So there I was, on a very pleasant Labor Day weekend with my little leather messenger bag in hand, searching for this tea party. I figured I was in the right place when I saw a large Black Hummer with a pink "Don't Blame Me, I Voted for McCain" across the back.

The strains of patriotic music lured me to the confines of a Oktoberfest shelter were a large number of people were milling about in their red, white and blue clothes.

A young man in his probably late 20s was working the propaganda t-shirt/chicken-cue station, discussing the art of putting together a table for the event.

"Originally when I was putting everything together this shirt here," he said, holding up a t-shirt, "was in the center. But then I decided to rethink that because I didn't want to anchor the table with a Gerald Ford quote."

While lingering around, waiting for people to show up this tea party, an older gentleman in a wheelchair and oxygen mask came rolling towards me. As Pomp and Circumstance inexplicably played in the background, he asked me about myself in a friendly yet accusatory fashion which I would soon learn was the modus operandi of the tea party.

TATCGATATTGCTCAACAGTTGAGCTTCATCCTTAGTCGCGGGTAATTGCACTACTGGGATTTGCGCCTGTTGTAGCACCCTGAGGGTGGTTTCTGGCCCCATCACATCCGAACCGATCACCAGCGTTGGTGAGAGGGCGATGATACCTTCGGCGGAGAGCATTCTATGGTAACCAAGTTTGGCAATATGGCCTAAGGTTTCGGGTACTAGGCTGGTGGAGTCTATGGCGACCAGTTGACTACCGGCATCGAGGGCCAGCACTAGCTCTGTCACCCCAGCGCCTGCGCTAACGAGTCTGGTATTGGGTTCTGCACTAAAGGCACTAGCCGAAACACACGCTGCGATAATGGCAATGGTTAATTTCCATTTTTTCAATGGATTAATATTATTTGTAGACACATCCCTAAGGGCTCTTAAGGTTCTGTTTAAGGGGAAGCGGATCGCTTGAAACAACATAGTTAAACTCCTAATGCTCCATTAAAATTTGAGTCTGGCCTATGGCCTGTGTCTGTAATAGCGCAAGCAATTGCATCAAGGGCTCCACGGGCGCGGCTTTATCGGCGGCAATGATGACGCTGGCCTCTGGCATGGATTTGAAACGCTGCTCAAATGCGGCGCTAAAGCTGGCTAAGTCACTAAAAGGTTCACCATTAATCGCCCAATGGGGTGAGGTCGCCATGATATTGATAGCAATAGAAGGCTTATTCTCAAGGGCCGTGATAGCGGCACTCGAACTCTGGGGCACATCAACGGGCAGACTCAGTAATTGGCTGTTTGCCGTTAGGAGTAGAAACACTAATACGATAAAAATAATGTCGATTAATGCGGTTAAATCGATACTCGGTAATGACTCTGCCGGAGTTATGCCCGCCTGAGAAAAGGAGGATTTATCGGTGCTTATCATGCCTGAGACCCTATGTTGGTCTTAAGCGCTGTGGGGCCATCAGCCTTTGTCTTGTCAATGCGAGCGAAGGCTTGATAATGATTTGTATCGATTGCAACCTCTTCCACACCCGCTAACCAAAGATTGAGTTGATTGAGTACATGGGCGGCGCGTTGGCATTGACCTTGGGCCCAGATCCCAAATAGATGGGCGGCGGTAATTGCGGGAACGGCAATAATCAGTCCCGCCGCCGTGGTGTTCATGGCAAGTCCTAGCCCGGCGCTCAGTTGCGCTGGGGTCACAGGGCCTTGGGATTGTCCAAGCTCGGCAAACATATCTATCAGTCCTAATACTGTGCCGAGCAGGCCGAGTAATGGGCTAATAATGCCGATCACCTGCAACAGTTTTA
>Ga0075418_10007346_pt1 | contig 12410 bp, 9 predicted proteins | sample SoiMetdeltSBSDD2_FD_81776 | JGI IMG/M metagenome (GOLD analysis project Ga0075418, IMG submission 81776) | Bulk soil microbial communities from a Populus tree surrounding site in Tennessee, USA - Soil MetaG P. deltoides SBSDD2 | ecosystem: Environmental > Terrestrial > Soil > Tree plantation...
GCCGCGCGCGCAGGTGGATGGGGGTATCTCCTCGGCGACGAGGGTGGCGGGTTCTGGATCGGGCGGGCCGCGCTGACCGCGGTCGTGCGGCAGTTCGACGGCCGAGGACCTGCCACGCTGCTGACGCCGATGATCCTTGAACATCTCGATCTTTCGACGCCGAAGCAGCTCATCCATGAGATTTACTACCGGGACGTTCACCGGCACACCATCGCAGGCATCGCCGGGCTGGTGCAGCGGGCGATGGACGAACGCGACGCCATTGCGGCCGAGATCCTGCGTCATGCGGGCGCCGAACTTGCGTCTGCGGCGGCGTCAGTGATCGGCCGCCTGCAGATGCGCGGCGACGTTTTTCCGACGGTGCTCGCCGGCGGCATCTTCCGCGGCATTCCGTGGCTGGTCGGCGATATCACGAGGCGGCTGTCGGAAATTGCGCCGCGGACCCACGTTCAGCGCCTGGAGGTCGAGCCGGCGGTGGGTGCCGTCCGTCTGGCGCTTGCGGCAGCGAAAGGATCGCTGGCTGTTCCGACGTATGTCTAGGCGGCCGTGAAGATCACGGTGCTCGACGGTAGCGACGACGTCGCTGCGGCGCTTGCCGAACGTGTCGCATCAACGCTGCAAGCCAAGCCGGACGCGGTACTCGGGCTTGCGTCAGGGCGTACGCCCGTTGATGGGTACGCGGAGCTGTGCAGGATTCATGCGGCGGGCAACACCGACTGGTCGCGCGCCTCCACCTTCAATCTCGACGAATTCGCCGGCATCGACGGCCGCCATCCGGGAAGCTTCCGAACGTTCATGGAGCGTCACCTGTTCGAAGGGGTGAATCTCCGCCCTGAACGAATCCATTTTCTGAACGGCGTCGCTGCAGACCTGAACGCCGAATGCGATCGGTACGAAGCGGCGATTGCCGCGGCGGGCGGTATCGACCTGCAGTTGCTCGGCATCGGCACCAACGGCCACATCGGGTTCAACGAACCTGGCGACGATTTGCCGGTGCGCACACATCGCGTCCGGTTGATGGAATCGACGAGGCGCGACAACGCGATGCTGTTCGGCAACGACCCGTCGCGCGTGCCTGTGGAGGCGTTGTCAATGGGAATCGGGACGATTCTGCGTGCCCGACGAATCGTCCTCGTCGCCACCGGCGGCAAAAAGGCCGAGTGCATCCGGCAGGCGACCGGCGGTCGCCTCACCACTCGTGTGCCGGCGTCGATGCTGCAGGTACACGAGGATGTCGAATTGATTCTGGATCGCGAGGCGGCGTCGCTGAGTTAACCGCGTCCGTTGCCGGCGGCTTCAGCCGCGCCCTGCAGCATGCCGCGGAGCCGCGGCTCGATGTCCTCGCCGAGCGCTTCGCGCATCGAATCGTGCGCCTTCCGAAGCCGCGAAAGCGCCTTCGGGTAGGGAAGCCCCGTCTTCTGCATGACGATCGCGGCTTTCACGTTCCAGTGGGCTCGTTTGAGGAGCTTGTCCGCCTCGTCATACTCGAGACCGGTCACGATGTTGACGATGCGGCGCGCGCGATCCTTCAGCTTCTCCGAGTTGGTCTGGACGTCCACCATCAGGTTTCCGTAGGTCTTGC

"So where are you from?"


His eyes narrowed more than just a bit. "Originally?"


"How old are you?"


A long pause while looking me up and down.

"I thought I knew everybody. I remember when there was only one colored in this town."

He said it in such a casual manner, like the way I used to say, "I remember when we didn't have an Old Navy," that all I could respond with was a slightly brusque, "And there it is" before his wife came and wheeled him away.

At a neighboring table there was a girl, most likely in her late teens, who was selling t-shirts with her parents. Through her pronounced braces, she gleefully detailed the various "Americans Fed-up" products that one could purchase, including drink cozies and bumperstickers and t-shirts with such pithy phrases like, "Democrats only believe in the second amendment for people with criminal records, everyone else is screwed!!!" The black "Americans Fed-Up" baseball caps, she noted, had sold out for the time being but they had plenty in a popular camoflauge style.

"How adorable!" squealed a woman as she picked up a button.

She wore a shirt that said, "Christian, American, Heteroseuxal, Conservative, Any Questions?"

One has to wonder how the American Revolution had gone if both sides had had message t-shirts at their disposal.